Just a Sister Away

Published By: Walk Worthy Press

Book Category: Non-Fiction, Religion

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Reviewed by Andrea Sisco

Just a Sister Away by Renita J. Weems was first written some eighteen years ago. Weems revised it and added four new chapters on Mary Magdalene, Queen of Sheba, Achsah and Zelopehad's daughters. Just a Sister Away are biblical stories of women of faith from the perspective of a woman of faith who is also African-American.

Right away, in the first chapter of Just a Sister Away, I thought that it should have been reviewed by an African-American woman. It's written from the author's African-American perspective (which is appropriate) but as a Caucasian woman, I immediately "smarted" at how "white woman" are viewed. In fairness, Weems does point out those problems are not completely issues of race, but also involve "class differences," which cross racial lines.

I almost put the book down. One could say I'm overly sensitive. I would say that I know there are racial issues in our past and present. But as a woman of faith, who happens to be white, I'm weary. I'm tired of feeling blamed for all the "woes in the world." I'm exhausted with trying, but feeling nothing is ever good enough. And that saddens me. Not only for me and women in general, but for my children of color.

I understand that my "picked-on" feelings probably weren't the author's intention, but it is how I feel and that makes it valid for me.

That said, I continued to read the book because I was interested in the subject matter, enjoyed the biblical stories and how they were told and wanted to give Weems the benefit of the doubt. I'm glad I did because overall, it is a book that fed me spiritually, and for that I'm grateful.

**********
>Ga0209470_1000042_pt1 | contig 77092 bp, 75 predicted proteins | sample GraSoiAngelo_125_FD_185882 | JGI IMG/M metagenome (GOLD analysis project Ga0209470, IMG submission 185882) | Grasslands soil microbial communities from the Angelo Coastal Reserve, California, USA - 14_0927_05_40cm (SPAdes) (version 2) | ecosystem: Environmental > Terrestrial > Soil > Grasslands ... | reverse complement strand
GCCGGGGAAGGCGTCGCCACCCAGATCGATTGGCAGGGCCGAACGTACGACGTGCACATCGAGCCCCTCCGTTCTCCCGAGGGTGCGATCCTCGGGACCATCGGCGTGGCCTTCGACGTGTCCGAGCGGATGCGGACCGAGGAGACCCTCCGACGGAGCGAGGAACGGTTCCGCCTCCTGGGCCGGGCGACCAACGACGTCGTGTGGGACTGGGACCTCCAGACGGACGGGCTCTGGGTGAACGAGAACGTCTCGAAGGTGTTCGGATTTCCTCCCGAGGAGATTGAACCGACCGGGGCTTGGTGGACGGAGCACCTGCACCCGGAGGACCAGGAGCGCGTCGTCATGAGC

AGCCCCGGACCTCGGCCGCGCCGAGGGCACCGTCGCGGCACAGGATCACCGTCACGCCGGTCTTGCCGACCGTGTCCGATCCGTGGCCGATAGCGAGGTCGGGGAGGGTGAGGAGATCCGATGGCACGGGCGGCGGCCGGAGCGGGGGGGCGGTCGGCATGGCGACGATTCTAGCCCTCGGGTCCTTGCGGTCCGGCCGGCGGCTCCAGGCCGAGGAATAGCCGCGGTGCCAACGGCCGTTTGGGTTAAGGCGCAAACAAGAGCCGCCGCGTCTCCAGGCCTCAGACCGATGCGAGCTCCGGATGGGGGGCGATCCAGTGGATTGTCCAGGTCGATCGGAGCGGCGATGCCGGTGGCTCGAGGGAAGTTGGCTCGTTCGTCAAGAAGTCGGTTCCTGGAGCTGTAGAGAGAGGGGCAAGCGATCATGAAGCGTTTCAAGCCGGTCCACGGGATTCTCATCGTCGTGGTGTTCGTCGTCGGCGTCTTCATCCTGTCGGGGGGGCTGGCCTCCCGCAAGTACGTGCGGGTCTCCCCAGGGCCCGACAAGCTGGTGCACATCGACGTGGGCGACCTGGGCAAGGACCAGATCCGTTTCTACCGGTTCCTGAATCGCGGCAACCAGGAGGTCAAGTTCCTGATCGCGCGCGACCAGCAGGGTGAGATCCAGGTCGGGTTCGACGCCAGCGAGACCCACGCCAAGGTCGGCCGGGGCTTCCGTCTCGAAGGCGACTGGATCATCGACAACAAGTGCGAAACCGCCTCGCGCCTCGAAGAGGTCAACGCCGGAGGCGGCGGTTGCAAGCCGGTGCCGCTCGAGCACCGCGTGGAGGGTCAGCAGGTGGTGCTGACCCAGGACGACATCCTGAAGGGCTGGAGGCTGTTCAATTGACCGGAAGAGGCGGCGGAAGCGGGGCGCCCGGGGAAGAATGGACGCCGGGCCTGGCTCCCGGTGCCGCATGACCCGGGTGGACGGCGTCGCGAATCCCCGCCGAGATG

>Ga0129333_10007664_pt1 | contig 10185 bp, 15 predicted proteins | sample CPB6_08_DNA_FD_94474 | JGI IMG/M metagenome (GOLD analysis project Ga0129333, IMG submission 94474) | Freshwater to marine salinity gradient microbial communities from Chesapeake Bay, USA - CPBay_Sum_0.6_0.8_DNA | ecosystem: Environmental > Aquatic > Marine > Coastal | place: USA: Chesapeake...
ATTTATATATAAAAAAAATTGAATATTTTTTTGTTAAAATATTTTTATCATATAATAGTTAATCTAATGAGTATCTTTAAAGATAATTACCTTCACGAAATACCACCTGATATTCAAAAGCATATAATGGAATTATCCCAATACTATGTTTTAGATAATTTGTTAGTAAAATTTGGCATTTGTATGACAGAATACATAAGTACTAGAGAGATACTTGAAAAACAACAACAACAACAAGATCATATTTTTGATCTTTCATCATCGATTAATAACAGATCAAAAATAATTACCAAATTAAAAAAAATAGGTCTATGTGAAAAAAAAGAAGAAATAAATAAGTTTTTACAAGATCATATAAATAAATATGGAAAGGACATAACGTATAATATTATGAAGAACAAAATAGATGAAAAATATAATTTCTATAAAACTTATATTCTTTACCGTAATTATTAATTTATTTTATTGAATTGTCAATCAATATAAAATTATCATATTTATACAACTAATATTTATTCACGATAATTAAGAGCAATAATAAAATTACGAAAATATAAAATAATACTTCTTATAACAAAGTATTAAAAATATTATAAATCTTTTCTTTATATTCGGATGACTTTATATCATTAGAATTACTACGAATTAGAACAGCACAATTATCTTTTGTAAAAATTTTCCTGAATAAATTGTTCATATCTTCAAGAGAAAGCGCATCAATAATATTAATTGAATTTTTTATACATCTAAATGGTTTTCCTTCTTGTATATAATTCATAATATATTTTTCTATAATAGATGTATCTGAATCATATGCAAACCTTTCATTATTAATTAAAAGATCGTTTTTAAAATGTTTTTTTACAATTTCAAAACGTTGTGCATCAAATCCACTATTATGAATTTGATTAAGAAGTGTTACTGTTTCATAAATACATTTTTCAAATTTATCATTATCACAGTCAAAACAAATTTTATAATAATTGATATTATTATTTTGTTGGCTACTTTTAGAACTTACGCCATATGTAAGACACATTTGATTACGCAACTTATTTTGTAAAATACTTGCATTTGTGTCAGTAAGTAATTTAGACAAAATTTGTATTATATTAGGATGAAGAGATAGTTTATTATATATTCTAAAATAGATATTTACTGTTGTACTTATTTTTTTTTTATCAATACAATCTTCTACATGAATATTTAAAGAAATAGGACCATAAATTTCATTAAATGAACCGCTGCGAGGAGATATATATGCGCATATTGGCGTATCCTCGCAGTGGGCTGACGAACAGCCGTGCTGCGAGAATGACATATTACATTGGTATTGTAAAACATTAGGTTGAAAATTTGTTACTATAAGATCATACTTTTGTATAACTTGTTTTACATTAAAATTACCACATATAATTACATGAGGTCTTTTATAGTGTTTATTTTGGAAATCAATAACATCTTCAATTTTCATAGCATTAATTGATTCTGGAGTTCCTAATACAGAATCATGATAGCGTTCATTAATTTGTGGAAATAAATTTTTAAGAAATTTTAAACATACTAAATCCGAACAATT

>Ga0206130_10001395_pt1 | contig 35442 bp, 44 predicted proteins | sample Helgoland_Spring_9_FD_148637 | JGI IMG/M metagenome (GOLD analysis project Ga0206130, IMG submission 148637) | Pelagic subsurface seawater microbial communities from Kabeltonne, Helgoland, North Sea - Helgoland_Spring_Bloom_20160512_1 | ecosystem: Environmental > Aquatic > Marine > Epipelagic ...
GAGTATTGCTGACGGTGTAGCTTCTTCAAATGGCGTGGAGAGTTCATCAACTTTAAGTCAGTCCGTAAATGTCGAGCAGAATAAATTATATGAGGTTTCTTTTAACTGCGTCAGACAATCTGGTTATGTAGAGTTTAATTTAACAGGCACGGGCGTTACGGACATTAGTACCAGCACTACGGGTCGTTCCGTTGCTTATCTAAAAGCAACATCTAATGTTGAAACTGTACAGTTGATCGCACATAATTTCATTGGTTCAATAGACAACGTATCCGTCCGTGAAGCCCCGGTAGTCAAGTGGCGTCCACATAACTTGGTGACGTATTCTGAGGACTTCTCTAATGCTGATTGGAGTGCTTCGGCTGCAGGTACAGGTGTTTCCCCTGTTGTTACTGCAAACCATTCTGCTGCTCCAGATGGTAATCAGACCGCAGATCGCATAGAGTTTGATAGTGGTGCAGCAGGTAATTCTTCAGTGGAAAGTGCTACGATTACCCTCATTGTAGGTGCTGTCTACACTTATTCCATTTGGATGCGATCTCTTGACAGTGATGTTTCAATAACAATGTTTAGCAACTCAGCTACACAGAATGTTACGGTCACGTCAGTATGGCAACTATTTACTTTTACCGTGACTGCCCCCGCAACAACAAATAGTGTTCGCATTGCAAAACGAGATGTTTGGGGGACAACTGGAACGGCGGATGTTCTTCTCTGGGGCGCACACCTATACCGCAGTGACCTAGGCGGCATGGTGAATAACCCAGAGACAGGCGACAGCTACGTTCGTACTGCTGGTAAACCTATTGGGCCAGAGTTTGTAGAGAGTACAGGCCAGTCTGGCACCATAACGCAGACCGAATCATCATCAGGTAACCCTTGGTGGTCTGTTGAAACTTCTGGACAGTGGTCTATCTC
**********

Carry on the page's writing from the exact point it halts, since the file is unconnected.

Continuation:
The author makes a point that there is betrayal, exploitation, denial, resentment, suspicion, distrust, anger and silence. Weems asks, "How do we get past these memories? How do we reach beyond the enormous gulf of distrust on both our parts and forge friendship and coalitions? It will not be easy. In fact, it will be very difficult. It will require a deliberate effort on our part to listen when it is easier to dismiss. At times, it will mean that we must be as willing to confront and confess the evil in us, as a community of women, as we are to point to evil in the world. It will require a resolve to work with one another both in spite of and because of the pain."

The desire of my heart is that Weems will take her message to heart and participate in dialog, reach out in friendship, take the risk to trust without suspicion, pray for patience when resentment and anger rears up. The downside for us all to do these things is hurt and disappointment. If we don't, we all lose once again. I know I am not being politically correct but if I remain silent it's a loss. I am Just a Sister Away, Reverend Weems, and I just don't feel welcomed. I will prayerfully examine my part in that. I invite all women (sisters) in the world to give and accept love and friendship no matter what the differences. What a wonderful world that would be. Love! Acceptance! Peace and Joy! It's the message of our Lord.

Armchair Interviews says: When we preach to the choir, others who also need the message may not listen. Great stuff in the book for all readers--if you don't stop reading in the first chapter.

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